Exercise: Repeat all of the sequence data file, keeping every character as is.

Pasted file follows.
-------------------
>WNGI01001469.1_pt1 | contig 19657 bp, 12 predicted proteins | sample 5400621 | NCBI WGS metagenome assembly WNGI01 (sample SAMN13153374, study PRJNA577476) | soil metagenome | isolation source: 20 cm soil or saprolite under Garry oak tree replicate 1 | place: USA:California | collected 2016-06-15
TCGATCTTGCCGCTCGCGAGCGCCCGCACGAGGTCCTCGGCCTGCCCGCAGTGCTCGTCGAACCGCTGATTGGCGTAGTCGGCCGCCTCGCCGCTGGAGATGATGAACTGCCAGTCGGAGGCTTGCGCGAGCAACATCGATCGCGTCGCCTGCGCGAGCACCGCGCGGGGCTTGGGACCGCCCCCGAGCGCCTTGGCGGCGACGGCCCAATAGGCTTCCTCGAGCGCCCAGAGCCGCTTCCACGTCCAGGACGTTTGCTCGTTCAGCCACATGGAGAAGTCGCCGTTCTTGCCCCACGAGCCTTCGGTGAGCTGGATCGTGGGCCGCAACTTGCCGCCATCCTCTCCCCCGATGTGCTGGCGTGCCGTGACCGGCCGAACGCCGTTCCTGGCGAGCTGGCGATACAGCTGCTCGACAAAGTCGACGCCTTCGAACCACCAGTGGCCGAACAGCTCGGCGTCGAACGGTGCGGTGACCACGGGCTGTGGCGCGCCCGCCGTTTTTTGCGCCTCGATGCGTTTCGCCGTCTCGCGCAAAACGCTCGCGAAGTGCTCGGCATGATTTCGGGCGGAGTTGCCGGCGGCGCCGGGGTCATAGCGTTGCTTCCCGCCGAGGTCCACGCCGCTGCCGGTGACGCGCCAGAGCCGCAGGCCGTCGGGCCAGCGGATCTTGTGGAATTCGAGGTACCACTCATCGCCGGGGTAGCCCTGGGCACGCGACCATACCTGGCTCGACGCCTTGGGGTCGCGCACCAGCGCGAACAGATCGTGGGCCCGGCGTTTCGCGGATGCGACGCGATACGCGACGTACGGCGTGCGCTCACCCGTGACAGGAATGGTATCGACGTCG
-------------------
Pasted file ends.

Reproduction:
>WNGI01001469.1_pt1 | contig 19657 bp, 12 predicted proteins | sample 5400621 | NCBI WGS metagenome assembly WNGI01 (sample SAMN13153374, study PRJNA577476) | soil metagenome | isolation source: 20 cm soil or saprolite under Garry oak tree replicate 1 | place: USA:California | collected 2016-06-15
TCGATCTTGCCGCTCGCGAGCGCCCGCACGAGGTCCTCGGCCTGCCCGCAGTGCTCGTCGAACCGCTGATTGGCGTAGTCGGCCGCCTCGCCGCTGGAGATGATGAACTGCCAGTCGGAGGCTTGCGCGAGCAACATCGATCGCGTCGCCTGCGCGAGCACCGCGCGGGGCTTGGGACCGCCCCCGAGCGCCTTGGCGGCGACGGCCCAATAGGCTTCCTCGAGCGCCCAGAGCCGCTTCCACGTCCAGGACGTTTGCTCGTTCAGCCACATGGAGAAGTCGCCGTTCTTGCCCCACGAGCCTTCGGTGAGCTGGATCGTGGGCCGCAACTTGCCGCCATCCTCTCCCCCGATGTGCTGGCGTGCCGTGACCGGCCGAACGCCGTTCCTGGCGAGCTGGCGATACAGCTGCTCGACAAAGTCGACGCCTTCGAACCACCAGTGGCCGAACAGCTCGGCGTCGAACGGTGCGGTGACCACGGGCTGTGGCGCGCCCGCCGTTTTTTGCGCCTCGATGCGTTTCGCCGTCTCGCGCAAAACGCTCGCGAAGTGCTCGGCATGATTTCGGGCGGAGTTGCCGGCGGCGCCGGGGTCATAGCGTTGCTTCCCGCCGAGGTCCACGCCGCTGCCGGTGACGCGCCAGAGCCGCAGGCCGTCGGGCCAGCGGATCTTGTGGAATTCGAGGTACCACTCATCGCCGGGGTAGCCCTGGGCACGCGACCATACCTGGCTCGACGCCTTGGGGTCGCGCACCAGCGCGAACAGATCGTGGGCCCGGCGTTTCGCGGATGCGACGCGATACGCGACGTACGGCGTGCGCTCACCCGTGACAGGAATGGTATCGACGTCG